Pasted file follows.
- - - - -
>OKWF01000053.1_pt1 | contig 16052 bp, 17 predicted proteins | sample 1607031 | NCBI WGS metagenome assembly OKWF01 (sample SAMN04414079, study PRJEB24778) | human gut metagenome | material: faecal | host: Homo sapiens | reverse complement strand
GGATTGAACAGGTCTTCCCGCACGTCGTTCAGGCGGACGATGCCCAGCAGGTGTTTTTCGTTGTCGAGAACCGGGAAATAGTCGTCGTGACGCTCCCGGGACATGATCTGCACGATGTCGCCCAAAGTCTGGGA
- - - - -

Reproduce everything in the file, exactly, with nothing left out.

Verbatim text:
>OKWF01000053.1_pt1 | contig 16052 bp, 17 predicted proteins | sample 1607031 | NCBI WGS metagenome assembly OKWF01 (sample SAMN04414079, study PRJEB24778) | human gut metagenome | material: faecal | host: Homo sapiens | reverse complement strand
GGATTGAACAGGTCTTCCCGCACGTCGTTCAGGCGGACGATGCCCAGCAGGTGTTTTTCGTTGTCGAGAACCGGGAAATAGTCGTCGTGACGCTCCCGGGACATGATCTGCACGATGTCGCCCAAAGTCTGGGA